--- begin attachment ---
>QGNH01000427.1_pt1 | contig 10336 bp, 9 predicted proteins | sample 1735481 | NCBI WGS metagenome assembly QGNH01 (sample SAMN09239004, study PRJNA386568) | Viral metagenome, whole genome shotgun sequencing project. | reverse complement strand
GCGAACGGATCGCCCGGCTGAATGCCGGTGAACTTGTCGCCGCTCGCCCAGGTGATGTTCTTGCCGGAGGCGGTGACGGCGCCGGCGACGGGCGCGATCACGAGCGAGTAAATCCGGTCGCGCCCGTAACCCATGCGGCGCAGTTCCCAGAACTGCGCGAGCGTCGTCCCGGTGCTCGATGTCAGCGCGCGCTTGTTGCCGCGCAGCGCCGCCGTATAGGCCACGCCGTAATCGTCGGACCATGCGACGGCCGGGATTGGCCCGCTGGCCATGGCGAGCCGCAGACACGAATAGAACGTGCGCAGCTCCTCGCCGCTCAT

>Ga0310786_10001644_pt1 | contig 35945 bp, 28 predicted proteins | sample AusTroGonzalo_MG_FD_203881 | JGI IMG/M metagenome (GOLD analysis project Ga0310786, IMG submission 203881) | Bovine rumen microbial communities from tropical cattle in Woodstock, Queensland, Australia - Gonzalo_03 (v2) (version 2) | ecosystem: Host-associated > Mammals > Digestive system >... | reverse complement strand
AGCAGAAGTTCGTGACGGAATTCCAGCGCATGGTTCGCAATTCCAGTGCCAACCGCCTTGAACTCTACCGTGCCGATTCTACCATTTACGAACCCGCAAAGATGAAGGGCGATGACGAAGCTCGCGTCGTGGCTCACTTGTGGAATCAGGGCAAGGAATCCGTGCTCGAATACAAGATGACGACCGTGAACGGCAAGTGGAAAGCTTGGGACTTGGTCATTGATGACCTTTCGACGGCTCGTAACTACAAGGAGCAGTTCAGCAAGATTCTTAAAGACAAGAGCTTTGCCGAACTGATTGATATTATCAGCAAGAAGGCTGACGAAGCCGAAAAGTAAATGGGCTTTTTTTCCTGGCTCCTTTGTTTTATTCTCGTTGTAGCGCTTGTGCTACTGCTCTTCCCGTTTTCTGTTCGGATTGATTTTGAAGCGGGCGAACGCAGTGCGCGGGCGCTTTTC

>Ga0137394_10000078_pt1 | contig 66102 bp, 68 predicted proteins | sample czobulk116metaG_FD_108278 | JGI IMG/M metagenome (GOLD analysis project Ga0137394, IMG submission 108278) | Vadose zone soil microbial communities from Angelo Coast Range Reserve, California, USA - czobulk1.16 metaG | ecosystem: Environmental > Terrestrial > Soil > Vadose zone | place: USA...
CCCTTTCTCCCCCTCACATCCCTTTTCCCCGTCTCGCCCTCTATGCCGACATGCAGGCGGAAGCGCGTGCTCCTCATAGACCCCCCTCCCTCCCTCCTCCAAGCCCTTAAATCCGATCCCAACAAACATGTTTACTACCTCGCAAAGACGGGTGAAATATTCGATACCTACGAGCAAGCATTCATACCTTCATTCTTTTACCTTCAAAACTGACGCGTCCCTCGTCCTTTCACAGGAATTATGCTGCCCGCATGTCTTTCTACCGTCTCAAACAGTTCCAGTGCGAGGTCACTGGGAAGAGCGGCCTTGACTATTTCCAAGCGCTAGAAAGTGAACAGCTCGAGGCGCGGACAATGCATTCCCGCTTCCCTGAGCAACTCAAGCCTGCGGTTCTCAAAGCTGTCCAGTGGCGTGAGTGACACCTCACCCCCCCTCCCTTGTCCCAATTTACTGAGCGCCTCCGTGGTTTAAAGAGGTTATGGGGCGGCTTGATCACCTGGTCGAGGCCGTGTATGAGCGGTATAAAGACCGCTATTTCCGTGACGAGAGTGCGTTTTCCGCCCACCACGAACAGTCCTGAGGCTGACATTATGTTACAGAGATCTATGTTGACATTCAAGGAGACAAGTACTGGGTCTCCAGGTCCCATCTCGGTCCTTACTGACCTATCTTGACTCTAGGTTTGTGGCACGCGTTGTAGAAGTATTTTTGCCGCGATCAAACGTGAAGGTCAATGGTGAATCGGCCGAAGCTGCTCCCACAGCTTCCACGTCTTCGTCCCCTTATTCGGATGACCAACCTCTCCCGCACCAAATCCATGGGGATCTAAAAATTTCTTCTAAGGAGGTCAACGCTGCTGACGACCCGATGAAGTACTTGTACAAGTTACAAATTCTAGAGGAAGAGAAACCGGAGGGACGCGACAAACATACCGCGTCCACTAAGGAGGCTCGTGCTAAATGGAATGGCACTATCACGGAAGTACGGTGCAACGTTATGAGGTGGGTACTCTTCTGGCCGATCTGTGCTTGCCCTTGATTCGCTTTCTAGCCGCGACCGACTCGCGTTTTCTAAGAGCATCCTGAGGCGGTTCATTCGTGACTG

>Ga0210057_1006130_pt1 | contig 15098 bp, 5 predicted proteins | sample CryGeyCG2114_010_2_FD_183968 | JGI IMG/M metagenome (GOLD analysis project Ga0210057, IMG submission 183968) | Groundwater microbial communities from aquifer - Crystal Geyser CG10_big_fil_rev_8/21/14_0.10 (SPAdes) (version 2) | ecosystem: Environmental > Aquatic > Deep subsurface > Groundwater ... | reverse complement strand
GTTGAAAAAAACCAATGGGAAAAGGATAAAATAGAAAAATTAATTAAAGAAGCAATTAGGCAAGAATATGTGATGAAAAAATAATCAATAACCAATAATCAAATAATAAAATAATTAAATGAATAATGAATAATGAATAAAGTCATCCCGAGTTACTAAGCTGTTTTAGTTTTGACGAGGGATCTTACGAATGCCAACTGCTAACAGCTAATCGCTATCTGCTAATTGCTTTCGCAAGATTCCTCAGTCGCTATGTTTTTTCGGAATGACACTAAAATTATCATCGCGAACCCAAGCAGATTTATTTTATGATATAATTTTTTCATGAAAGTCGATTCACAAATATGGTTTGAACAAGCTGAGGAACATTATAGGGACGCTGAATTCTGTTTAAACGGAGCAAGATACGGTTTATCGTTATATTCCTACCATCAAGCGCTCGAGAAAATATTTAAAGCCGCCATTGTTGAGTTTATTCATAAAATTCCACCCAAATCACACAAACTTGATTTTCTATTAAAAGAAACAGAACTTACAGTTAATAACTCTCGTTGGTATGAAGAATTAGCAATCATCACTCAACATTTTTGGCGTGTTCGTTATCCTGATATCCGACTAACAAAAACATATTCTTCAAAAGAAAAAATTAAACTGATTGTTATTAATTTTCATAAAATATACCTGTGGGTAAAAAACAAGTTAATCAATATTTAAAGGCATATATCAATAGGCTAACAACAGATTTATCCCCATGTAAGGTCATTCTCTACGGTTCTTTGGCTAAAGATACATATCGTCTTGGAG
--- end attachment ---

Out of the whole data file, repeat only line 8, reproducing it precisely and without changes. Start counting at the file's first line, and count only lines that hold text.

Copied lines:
GTTGAAAAAAACCAATGGGAAAAGGATAAAATAGAAAAATTAATTAAAGAAGCAATTAGGCAAGAATATGTGATGAAAAAATAATCAATAACCAATAATCAAATAATAAAATAATTAAATGAATAATGAATAATGAATAAAGTCATCCCGAGTTACTAAGCTGTTTTAGTTTTGACGAGGGATCTTACGAATGCCAACTGCTAACAGCTAATCGCTATCTGCTAATTGCTTTCGCAAGATTCCTCAGTCGCTATGTTTTTTCGGAATGACACTAAAATTATCATCGCGAACCCAAGCAGATTTATTTTATGATATAATTTTTTCATGAAAGTCGATTCACAAATATGGTTTGAACAAGCTGAGGAACATTATAGGGACGCTGAATTCTGTTTAAACGGAGCAAGATACGGTTTATCGTTATATTCCTACCATCAAGCGCTCGAGAAAATATTTAAAGCCGCCATTGTTGAGTTTATTCATAAAATTCCACCCAAATCACACAAACTTGATTTTCTATTAAAAGAAACAGAACTTACAGTTAATAACTCTCGTTGGTATGAAGAATTAGCAATCATCACTCAACATTTTTGGCGTGTTCGTTATCCTGATATCCGACTAACAAAAACATATTCTTCAAAAGAAAAAATTAAACTGATTGTTATTAATTTTCATAAAATATACCTGTGGGTAAAAAACAAGTTAATCAATATTTAAAGGCATATATCAATAGGCTAACAACAGATTTATCCCCATGTAAGGTCATTCTCTACGGTTCTTTGGCTAAAGATACATATCGTCTTGGAG